The UK is in the grip of its worst flu season for seven years, figures show.

In England the numbers going to their GP with suspected flu rose by 40% over the past week, while Wales, Scotland and Northern Ireland have also seen increases.

The last time there was more flu circulating than this was in 2010-11 when swine flu, responsible for the pandemic of the year before, came back.

Hospitals are also seeing “very high” rates of admissions, officials said.

However, it appears the strain known as “Aussie flu” is not causing the most serious illnesses, according to the weekly report up to last Sunday from Public Health England.

Instead – of the four strains circulating – a B strain, which does not normally cause high rates of severe illness, is responsible for about half the hospital cases.

Prof Paul Cosford, of PHE, said while there was a lot of flu circulating it was not at epidemic levels – and there were signs the flu season maybe beginning to peak as the rate of increase was slowing down.

“The best form of protection against flu is to get the vaccine, if you are eligible, and to practice good hand hygiene.”

He also said that mortality rates seemed to be lower than they were in two of the last three winters.

What is flu?

Flu symptoms can come on very quickly and can last for a week or more.

Symptoms include a fever – temperature above 38C – aches, headache, tiredness, a chesty cough, tummy pain and loss of appetite.

Children can also get pain in their ears and appear lacking in energy.

Flu can be particularly unpleasant for certain people, such as the over-65s, pregnant women and those with other serious health conditions.

NHS pressures beginning to ease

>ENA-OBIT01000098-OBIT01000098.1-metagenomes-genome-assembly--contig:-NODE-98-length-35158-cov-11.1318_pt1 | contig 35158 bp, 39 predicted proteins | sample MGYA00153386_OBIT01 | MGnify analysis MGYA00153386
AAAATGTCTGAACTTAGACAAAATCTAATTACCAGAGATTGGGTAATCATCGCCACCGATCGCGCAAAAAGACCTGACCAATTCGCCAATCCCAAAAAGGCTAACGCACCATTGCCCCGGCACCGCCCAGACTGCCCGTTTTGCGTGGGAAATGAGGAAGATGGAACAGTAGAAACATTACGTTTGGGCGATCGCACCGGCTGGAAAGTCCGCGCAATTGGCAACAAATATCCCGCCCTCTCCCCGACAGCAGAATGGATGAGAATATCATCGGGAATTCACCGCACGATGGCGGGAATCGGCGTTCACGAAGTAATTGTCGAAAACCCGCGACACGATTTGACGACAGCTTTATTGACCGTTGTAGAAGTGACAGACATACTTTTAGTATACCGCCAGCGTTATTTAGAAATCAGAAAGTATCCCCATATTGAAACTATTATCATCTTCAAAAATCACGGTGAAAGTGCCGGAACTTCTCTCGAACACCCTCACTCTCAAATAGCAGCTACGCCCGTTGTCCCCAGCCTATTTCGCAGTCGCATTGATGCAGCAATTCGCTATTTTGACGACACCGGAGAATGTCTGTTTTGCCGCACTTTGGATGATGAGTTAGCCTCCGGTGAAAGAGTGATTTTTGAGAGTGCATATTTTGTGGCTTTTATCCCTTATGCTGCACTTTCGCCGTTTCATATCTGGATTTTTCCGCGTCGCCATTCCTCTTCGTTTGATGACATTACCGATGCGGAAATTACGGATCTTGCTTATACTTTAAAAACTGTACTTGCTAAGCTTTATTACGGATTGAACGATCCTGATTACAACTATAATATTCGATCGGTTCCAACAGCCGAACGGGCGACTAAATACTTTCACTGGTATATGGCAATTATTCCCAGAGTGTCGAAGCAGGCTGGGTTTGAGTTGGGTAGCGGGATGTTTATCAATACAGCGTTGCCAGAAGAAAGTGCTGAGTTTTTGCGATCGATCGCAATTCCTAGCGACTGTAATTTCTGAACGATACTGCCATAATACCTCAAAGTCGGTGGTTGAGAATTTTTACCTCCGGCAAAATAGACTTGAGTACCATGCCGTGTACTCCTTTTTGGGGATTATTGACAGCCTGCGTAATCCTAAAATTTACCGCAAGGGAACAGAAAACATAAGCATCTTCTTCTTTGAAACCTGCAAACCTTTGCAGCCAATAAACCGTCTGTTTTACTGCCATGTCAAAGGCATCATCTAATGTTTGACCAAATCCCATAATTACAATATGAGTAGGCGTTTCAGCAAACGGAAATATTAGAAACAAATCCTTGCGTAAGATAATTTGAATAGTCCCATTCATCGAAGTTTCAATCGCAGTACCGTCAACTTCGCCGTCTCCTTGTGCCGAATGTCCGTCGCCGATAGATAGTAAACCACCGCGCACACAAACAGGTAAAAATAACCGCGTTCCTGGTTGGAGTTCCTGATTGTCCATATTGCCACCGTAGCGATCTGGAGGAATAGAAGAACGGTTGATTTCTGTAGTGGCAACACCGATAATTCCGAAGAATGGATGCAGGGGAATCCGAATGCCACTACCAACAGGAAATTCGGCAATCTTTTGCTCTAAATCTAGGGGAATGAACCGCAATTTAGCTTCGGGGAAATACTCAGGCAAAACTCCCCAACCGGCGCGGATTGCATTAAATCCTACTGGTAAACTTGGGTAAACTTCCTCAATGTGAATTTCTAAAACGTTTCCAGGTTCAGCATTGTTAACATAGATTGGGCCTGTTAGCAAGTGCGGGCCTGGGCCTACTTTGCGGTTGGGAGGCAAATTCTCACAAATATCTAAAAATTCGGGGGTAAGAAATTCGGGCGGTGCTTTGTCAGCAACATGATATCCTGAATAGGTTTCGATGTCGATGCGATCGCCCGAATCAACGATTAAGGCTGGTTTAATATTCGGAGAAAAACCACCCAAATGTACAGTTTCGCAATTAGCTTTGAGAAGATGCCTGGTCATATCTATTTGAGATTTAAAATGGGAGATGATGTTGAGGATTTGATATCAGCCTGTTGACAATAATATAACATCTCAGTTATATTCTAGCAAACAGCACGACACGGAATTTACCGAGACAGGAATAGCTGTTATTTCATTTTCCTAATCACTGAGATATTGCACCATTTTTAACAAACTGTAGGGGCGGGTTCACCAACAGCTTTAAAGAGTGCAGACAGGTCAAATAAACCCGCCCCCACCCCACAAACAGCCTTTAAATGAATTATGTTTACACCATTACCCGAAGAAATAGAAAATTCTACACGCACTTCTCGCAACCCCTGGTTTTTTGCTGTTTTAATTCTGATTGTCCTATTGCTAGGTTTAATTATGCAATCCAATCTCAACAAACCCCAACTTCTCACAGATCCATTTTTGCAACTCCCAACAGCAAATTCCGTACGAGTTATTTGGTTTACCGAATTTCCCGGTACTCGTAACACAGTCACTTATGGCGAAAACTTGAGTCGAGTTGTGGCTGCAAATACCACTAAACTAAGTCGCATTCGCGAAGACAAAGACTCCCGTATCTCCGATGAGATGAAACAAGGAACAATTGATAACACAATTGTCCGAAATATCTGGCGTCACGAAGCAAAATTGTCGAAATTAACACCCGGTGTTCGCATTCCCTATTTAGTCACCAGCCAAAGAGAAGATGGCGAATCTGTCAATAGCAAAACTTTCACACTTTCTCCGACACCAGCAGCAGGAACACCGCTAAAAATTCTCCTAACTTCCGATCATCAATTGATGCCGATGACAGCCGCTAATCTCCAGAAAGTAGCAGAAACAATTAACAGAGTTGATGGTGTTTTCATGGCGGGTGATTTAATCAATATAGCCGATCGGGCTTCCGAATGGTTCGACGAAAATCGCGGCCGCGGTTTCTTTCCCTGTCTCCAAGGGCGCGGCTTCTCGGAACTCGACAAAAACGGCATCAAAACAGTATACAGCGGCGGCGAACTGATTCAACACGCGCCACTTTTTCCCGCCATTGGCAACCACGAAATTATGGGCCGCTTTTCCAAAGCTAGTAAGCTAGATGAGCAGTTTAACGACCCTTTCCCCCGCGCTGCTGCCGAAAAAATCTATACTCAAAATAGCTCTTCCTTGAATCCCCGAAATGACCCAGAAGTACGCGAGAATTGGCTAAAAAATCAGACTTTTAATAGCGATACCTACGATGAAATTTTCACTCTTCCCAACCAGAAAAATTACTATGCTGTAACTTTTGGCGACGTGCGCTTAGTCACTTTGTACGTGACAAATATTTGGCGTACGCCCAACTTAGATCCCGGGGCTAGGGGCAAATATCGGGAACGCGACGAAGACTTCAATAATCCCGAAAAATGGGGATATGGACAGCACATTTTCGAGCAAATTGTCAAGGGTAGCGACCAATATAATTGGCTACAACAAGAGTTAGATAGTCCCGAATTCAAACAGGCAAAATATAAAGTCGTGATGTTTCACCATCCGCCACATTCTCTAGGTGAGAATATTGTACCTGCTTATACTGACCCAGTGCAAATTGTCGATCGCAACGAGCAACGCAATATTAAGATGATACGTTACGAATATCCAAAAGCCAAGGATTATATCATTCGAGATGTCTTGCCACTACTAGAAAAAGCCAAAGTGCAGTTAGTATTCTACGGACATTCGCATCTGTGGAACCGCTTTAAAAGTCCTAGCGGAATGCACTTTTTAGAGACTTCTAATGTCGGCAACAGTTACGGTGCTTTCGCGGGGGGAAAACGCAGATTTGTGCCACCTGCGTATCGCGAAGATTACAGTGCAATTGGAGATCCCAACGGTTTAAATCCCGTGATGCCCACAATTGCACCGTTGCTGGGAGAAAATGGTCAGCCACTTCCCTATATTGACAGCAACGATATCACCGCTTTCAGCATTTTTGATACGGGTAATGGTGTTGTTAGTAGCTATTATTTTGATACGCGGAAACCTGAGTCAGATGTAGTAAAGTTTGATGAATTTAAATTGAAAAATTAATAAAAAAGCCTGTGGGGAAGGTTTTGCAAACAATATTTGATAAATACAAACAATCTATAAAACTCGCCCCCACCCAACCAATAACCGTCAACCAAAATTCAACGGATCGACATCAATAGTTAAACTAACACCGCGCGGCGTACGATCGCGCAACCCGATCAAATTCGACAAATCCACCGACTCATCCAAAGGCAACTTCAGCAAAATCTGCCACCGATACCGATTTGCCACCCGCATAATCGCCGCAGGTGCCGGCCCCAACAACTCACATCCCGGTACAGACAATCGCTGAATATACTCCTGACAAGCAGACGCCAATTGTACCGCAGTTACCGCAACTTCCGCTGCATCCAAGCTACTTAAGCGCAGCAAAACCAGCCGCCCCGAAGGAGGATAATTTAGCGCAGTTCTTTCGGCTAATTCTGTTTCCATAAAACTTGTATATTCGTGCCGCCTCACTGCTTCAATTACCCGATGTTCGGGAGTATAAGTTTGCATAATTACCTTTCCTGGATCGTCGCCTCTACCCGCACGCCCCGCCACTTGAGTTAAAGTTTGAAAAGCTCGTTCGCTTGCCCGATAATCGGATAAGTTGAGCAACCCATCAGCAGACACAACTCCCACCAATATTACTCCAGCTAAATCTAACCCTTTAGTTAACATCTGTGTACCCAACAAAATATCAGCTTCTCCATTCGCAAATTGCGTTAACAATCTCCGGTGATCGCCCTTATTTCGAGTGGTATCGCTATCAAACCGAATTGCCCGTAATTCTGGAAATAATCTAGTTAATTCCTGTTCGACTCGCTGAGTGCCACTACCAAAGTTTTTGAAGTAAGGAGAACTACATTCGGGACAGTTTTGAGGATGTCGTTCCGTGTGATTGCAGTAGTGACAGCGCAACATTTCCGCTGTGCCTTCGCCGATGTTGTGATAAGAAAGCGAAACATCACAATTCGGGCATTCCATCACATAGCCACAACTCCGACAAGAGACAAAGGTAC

Despite the the rising levels of flu the NHS has begun to get on top of the pressures being seen in A&E units.

The weekly data showed the number of times ambulances have been delayed waiting outside A&E fell by nearly a quarter compared to the previous week to 12,500.

Bed closures due to the vomiting bug norovirus have also fallen.

If you can’t see the NHS Tracker, click or tap here.

However, NHS England warned the cold snap expected to hit the north of England over the next few days could lead to an increase in illnesses.

The North East, North West and Yorkshire and Humber have been put on the second highest level of alert with icy conditions and heavy snow forecast up to Sunday.The warning comes as hospitals remain incredibly busy despite the slight easing in pressures.

Bed occupancy levels remain well above the safe level of 85%. Last week an average of 95% was seen.

But the fall in ambulance delays and norovirus at least offers some hope to hospitals that the worst of winter may be behind them.

An NHS England spokesman said: “Today’s figures show pressures abating somewhat compared to the prior week and with hospitals generally continuing to cope.”

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